Sunday, July 21, 2013

Critical Thinking #5

In the fifth critical thinking class, we learnt about more complex arguments and their structure.
R1 : In a no. of countries, cars drive on the left. 
R2 : This can result in accidents involving drivers and pedestrians from other countries who are used to traffic being on the right. 
(therefore)1C : R3 : Roads would be safer if in all the countries, the rules were the same. 
R4 : Countries where cars keep to the left are in a very small minority. 
C : Those countries should chane to the right.
The structure of the argument would be:

 R1 and R2                    >R3 and R4                  > C
Then we moved on to what a claim is. A claim is a sentence that may or may not be true, but it has to be a sentence that could arguably be true. 
A question or an exclamation can never be a claim.
Claims can be divided roughly into those that state facts and those that express opinions. Opinions are purely subjective and differs from each individual. Fact is anything that can be verified and has a proof.
An argument that has facts is always a strong argument. An argument that mostly has opinions is an extremely weak argument.
Opinions are also called value judgments, i.e., stating that someone or something is good, bad, better, best, nice, nasty, wicked, etc.
Predictions and recommendations are also claims.

The day’s class ended with that. We had a few more minutes for the class to end. Our teacher explained to us the 6 stages of learning:
1.    Recalling
2.    Comprehension
3.    Application
4.    Analysis
5.    Synthesis
6.    Evaluation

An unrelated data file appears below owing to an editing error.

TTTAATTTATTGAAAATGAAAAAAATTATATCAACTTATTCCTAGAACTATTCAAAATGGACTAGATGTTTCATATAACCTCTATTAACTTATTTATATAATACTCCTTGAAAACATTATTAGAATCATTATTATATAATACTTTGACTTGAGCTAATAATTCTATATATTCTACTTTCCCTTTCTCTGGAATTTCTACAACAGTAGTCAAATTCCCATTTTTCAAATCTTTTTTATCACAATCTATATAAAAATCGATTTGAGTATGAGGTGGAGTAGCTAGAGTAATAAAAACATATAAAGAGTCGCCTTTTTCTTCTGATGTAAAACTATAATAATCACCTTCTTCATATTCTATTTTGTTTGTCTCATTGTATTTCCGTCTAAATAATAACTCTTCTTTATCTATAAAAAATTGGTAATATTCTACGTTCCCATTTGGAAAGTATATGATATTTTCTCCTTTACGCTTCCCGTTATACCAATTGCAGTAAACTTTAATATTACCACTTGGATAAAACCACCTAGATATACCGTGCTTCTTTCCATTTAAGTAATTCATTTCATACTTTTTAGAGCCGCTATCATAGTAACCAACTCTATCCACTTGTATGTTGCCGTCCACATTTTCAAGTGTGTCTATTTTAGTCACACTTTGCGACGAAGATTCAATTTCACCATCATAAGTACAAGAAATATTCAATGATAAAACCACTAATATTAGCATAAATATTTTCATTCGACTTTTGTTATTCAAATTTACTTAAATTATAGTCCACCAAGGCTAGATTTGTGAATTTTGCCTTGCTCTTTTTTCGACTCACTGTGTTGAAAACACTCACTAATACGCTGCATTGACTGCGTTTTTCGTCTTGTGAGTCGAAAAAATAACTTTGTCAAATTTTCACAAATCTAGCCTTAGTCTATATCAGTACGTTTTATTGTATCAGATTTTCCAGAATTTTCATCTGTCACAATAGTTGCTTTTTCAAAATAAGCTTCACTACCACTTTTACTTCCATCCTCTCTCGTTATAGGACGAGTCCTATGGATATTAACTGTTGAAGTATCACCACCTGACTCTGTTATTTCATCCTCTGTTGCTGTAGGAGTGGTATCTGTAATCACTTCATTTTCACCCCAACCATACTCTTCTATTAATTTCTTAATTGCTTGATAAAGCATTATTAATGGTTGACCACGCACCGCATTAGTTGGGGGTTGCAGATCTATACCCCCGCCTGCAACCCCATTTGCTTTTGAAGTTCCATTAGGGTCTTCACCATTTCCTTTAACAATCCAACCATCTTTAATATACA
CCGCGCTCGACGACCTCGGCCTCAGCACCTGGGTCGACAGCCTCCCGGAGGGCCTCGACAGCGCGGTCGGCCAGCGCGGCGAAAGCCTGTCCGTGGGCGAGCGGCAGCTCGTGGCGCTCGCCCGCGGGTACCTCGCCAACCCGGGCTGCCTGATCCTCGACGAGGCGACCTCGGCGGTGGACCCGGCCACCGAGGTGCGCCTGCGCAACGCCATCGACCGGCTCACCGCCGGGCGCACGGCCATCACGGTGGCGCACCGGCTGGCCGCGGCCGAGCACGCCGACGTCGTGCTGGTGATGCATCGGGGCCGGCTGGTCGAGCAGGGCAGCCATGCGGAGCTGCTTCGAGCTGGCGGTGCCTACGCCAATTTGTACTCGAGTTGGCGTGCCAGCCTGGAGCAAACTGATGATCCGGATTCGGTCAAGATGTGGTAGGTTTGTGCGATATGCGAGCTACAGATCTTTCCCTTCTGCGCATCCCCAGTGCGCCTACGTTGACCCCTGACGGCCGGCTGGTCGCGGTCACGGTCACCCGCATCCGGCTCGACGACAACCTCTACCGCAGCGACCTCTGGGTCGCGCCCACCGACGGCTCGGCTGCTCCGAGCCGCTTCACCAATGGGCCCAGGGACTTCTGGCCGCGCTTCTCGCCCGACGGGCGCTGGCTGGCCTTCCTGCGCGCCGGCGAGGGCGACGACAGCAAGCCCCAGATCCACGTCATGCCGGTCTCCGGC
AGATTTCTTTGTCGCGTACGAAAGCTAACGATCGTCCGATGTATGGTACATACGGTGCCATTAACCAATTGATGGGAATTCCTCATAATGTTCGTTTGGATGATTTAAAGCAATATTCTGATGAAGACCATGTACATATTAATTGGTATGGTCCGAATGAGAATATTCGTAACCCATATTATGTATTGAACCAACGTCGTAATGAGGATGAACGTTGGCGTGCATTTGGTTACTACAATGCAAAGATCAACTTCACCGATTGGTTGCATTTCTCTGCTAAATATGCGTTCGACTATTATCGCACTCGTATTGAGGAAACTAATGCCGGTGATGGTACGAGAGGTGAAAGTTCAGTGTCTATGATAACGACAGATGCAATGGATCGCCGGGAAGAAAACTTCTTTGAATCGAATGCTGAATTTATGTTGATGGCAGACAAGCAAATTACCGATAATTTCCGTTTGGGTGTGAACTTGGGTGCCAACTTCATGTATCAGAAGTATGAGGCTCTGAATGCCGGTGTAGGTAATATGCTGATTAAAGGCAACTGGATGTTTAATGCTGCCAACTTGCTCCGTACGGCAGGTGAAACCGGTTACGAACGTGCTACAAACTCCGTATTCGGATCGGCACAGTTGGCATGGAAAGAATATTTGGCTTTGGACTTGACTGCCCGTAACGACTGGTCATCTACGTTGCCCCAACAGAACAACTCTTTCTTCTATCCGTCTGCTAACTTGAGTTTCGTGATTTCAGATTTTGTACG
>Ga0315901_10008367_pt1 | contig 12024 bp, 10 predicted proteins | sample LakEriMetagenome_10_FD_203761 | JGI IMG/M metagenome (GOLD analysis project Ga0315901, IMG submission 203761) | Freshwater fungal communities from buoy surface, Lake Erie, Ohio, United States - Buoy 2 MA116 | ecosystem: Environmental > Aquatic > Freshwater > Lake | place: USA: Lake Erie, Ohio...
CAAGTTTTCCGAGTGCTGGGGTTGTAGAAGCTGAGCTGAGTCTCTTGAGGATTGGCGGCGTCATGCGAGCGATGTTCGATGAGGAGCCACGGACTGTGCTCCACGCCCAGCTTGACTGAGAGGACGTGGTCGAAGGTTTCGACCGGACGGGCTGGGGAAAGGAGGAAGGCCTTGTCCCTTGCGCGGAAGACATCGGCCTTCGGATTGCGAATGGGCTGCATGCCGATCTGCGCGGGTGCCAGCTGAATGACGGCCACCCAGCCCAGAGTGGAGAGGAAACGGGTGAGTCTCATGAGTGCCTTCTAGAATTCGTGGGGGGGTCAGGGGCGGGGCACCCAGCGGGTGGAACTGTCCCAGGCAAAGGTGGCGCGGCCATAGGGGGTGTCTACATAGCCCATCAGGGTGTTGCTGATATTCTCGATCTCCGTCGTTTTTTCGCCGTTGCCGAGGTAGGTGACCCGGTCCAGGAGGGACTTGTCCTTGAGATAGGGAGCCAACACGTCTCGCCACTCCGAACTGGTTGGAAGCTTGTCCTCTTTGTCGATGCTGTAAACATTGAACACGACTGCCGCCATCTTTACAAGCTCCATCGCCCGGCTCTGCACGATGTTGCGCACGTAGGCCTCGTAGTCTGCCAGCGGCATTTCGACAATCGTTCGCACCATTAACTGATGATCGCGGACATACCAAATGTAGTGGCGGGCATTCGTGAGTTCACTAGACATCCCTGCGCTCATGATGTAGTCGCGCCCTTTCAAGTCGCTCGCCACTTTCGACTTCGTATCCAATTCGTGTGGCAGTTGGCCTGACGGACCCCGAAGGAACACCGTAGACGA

He told us that critical thinking was in the 3rd and 4th stage (application and analysis stage). He told us that there was something called the “Degree of Difficulty” which helps to measure our knowledge. He ended the class with a few puzzles.
Enhanced by Zemanta

Saturday, July 20, 2013

Critical Thinking #4

In our fourth class of the critical thinking course we learnt how to represent an argument diagrammatically. 

For example:
R1: Satellite pictures show a belt of very low pressure moving in from the Indian Ocean. 
R2: Weather stations report huge clouds gathering in the northwest.Therefore, 
C: Stormy conditions are likely to develop. 
Here, R1 and R2 are two different reasons leading to a conclusion. So, the structure of the argument can be represented this way:

R1                > C <                 R2
Another example...
R1: The train leaves at 16:24 
R2: It can take 40 min to get to the station 
Therefore,C: We should set off by 15:40 to be on the safe side.
Here, both R1 and R2 together lead to the conclusion. So, the structure of the argument would be different from the last one. It would be:

R1 and R2                       > C

The single arrow shows that it is a combination of both the reasons that leads to the conclusion.
The arguments and the structure can get more complicated when there are more than two premises (reasons) in the argument. There may be a mixture of reasons that work in combination and reasons that work independently.

R1 : Rajinder was the only person, apart from me, who knew about Jed and Jill getting engaged. 
R2 : I haven’t said a word. 
R3 : The news is all around the college. 
R4 : Rajinder spread a story about Daniel Li which I told him in confidence. 
C : It is obvious that Rajinder cannot be trusted to keep a secret.
The first three reasons work together. The fouth reason is independent. This argument could be represented this way :

R1 and R2 and R3                       > C <                       R4

So, we have seen how an argument works by unpacking or analyzing it, identifying its reasons and its conclusion and showing the structure.